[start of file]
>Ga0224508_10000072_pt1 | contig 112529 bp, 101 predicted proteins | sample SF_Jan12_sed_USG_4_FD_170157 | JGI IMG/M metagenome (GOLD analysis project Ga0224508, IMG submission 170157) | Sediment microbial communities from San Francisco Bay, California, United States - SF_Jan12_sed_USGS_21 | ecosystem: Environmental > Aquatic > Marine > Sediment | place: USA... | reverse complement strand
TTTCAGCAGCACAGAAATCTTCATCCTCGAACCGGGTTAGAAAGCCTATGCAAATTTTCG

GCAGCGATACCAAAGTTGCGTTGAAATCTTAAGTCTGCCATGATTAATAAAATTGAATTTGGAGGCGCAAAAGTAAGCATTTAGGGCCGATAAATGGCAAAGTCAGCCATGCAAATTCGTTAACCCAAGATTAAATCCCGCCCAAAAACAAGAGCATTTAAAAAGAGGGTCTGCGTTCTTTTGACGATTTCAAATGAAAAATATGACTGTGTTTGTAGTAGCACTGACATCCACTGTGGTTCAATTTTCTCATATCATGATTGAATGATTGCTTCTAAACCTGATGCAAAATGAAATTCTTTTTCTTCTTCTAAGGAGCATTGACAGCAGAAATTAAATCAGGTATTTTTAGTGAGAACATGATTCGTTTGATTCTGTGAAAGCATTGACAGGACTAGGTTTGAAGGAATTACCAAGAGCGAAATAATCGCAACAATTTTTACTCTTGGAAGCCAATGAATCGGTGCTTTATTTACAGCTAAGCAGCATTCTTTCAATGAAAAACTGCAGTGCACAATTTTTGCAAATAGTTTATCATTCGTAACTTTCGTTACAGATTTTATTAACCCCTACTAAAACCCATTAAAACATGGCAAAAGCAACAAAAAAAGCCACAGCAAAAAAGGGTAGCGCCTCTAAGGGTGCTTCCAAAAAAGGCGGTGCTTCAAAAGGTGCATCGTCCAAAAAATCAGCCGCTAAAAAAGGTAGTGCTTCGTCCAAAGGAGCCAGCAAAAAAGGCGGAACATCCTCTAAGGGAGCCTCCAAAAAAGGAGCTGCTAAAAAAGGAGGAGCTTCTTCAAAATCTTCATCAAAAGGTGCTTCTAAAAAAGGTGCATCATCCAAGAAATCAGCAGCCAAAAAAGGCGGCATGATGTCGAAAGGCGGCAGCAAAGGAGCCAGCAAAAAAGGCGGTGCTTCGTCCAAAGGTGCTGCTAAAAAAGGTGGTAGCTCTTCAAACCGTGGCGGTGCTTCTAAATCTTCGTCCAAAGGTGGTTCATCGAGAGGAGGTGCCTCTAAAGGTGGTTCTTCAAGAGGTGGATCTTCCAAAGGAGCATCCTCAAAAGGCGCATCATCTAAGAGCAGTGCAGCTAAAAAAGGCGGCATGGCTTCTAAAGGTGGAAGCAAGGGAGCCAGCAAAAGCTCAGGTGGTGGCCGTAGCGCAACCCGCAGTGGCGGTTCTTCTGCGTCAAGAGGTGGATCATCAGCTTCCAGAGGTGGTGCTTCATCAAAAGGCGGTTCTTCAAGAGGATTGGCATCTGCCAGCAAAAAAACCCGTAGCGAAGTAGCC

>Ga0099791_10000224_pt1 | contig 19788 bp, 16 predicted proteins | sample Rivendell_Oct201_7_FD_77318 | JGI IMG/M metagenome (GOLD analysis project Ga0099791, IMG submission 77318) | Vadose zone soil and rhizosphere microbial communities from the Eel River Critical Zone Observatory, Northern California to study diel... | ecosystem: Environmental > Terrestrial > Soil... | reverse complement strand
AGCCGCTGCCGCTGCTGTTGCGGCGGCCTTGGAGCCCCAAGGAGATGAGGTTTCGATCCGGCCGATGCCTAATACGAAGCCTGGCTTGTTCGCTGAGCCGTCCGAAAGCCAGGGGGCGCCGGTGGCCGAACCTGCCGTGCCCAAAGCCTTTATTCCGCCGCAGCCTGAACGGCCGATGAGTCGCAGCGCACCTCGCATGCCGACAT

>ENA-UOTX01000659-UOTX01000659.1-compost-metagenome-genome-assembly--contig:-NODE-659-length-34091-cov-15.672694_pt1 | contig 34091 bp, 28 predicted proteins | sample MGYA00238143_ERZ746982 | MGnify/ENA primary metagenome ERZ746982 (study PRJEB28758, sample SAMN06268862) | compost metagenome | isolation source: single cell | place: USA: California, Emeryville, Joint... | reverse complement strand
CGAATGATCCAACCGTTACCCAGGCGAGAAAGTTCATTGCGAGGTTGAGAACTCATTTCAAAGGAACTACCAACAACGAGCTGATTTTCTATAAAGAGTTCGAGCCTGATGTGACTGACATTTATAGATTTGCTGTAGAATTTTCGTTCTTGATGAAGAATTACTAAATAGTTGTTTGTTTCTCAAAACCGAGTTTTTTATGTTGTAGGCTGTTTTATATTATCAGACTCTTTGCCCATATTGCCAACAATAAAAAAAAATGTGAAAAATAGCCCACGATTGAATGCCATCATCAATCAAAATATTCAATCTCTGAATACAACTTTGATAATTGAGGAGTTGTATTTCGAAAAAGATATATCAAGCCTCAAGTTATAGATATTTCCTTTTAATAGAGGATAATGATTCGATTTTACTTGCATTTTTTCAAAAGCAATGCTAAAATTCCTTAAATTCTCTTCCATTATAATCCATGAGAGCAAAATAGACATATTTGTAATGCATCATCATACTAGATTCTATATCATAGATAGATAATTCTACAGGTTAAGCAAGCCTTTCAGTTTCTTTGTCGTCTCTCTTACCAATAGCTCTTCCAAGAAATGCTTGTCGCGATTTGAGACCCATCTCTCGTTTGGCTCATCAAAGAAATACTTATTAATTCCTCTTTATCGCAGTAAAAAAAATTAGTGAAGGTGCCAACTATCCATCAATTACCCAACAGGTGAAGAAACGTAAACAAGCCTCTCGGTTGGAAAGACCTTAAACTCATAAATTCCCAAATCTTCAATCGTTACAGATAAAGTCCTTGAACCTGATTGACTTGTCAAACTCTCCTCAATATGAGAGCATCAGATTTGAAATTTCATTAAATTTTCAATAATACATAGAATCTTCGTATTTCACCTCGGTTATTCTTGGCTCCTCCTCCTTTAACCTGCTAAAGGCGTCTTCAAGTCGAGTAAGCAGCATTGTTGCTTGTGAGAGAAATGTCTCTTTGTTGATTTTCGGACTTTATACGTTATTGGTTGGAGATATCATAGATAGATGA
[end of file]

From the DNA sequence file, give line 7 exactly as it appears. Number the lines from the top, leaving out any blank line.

CGAATGATCCAACCGTTACCCAGGCGAGAAAGTTCATTGCGAGGTTGAGAACTCATTTCAAAGGAACTACCAACAACGAGCTGATTTTCTATAAAGAGTTCGAGCCTGATGTGACTGACATTTATAGATTTGCTGTAGAATTTTCGTTCTTGATGAAGAATTACTAAATAGTTGTTTGTTTCTCAAAACCGAGTTTTTTATGTTGTAGGCTGTTTTATATTATCAGACTCTTTGCCCATATTGCCAACAATAAAAAAAAATGTGAAAAATAGCCCACGATTGAATGCCATCATCAATCAAAATATTCAATCTCTGAATACAACTTTGATAATTGAGGAGTTGTATTTCGAAAAAGATATATCAAGCCTCAAGTTATAGATATTTCCTTTTAATAGAGGATAATGATTCGATTTTACTTGCATTTTTTCAAAAGCAATGCTAAAATTCCTTAAATTCTCTTCCATTATAATCCATGAGAGCAAAATAGACATATTTGTAATGCATCATCATACTAGATTCTATATCATAGATAGATAATTCTACAGGTTAAGCAAGCCTTTCAGTTTCTTTGTCGTCTCTCTTACCAATAGCTCTTCCAAGAAATGCTTGTCGCGATTTGAGACCCATCTCTCGTTTGGCTCATCAAAGAAATACTTATTAATTCCTCTTTATCGCAGTAAAAAAAATTAGTGAAGGTGCCAACTATCCATCAATTACCCAACAGGTGAAGAAACGTAAACAAGCCTCTCGGTTGGAAAGACCTTAAACTCATAAATTCCCAAATCTTCAATCGTTACAGATAAAGTCCTTGAACCTGATTGACTTGTCAAACTCTCCTCAATATGAGAGCATCAGATTTGAAATTTCATTAAATTTTCAATAATACATAGAATCTTCGTATTTCACCTCGGTTATTCTTGGCTCCTCCTCCTTTAACCTGCTAAAGGCGTCTTCAAGTCGAGTAAGCAGCATTGTTGCTTGTGAGAGAAATGTCTCTTTGTTGATTTTCGGACTTTATACGTTATTGGTTGGAGATATCATAGATAGATGA